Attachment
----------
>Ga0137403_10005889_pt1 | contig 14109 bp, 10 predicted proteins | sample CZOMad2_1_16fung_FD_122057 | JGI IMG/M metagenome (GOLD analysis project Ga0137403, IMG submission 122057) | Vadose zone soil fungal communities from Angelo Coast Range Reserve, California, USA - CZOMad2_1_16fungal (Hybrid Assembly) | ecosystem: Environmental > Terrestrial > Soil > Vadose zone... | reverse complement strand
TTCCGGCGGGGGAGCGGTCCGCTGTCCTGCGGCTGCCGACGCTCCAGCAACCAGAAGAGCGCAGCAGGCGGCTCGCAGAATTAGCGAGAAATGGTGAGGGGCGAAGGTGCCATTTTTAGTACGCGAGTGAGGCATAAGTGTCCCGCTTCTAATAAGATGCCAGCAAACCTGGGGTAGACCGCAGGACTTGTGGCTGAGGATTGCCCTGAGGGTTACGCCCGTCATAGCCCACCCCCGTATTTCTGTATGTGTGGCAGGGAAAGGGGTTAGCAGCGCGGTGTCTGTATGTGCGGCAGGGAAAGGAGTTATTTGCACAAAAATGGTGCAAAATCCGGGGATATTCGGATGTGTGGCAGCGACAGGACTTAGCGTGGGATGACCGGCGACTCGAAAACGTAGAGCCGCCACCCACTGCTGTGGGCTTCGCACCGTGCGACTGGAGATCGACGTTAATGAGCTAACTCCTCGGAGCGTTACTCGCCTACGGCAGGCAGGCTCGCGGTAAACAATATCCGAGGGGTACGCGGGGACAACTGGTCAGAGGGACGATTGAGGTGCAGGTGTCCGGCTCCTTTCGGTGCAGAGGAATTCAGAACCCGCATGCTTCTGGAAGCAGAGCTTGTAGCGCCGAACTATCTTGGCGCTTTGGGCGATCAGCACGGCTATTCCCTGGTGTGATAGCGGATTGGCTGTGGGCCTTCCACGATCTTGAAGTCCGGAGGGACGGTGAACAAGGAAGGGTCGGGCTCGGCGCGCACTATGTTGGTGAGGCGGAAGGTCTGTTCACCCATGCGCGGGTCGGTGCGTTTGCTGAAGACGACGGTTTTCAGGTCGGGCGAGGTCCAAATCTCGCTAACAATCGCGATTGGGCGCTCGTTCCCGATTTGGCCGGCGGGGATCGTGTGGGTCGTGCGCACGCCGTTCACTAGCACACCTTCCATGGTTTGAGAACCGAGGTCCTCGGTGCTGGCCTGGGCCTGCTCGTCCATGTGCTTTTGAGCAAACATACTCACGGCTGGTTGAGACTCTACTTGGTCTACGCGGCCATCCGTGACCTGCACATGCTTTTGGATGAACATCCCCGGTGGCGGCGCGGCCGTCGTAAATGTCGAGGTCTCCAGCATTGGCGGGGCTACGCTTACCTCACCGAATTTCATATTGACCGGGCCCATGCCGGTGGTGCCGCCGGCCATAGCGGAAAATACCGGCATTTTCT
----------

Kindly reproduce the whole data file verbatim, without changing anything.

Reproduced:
>Ga0137403_10005889_pt1 | contig 14109 bp, 10 predicted proteins | sample CZOMad2_1_16fung_FD_122057 | JGI IMG/M metagenome (GOLD analysis project Ga0137403, IMG submission 122057) | Vadose zone soil fungal communities from Angelo Coast Range Reserve, California, USA - CZOMad2_1_16fungal (Hybrid Assembly) | ecosystem: Environmental > Terrestrial > Soil > Vadose zone... | reverse complement strand
TTCCGGCGGGGGAGCGGTCCGCTGTCCTGCGGCTGCCGACGCTCCAGCAACCAGAAGAGCGCAGCAGGCGGCTCGCAGAATTAGCGAGAAATGGTGAGGGGCGAAGGTGCCATTTTTAGTACGCGAGTGAGGCATAAGTGTCCCGCTTCTAATAAGATGCCAGCAAACCTGGGGTAGACCGCAGGACTTGTGGCTGAGGATTGCCCTGAGGGTTACGCCCGTCATAGCCCACCCCCGTATTTCTGTATGTGTGGCAGGGAAAGGGGTTAGCAGCGCGGTGTCTGTATGTGCGGCAGGGAAAGGAGTTATTTGCACAAAAATGGTGCAAAATCCGGGGATATTCGGATGTGTGGCAGCGACAGGACTTAGCGTGGGATGACCGGCGACTCGAAAACGTAGAGCCGCCACCCACTGCTGTGGGCTTCGCACCGTGCGACTGGAGATCGACGTTAATGAGCTAACTCCTCGGAGCGTTACTCGCCTACGGCAGGCAGGCTCGCGGTAAACAATATCCGAGGGGTACGCGGGGACAACTGGTCAGAGGGACGATTGAGGTGCAGGTGTCCGGCTCCTTTCGGTGCAGAGGAATTCAGAACCCGCATGCTTCTGGAAGCAGAGCTTGTAGCGCCGAACTATCTTGGCGCTTTGGGCGATCAGCACGGCTATTCCCTGGTGTGATAGCGGATTGGCTGTGGGCCTTCCACGATCTTGAAGTCCGGAGGGACGGTGAACAAGGAAGGGTCGGGCTCGGCGCGCACTATGTTGGTGAGGCGGAAGGTCTGTTCACCCATGCGCGGGTCGGTGCGTTTGCTGAAGACGACGGTTTTCAGGTCGGGCGAGGTCCAAATCTCGCTAACAATCGCGATTGGGCGCTCGTTCCCGATTTGGCCGGCGGGGATCGTGTGGGTCGTGCGCACGCCGTTCACTAGCACACCTTCCATGGTTTGAGAACCGAGGTCCTCGGTGCTGGCCTGGGCCTGCTCGTCCATGTGCTTTTGAGCAAACATACTCACGGCTGGTTGAGACTCTACTTGGTCTACGCGGCCATCCGTGACCTGCACATGCTTTTGGATGAACATCCCCGGTGGCGGCGCGGCCGTCGTAAATGTCGAGGTCTCCAGCATTGGCGGGGCTACGCTTACCTCACCGAATTTCATATTGACCGGGCCCATGCCGGTGGTGCCGCCGGCCATAGCGGAAAATACCGGCATTTTCT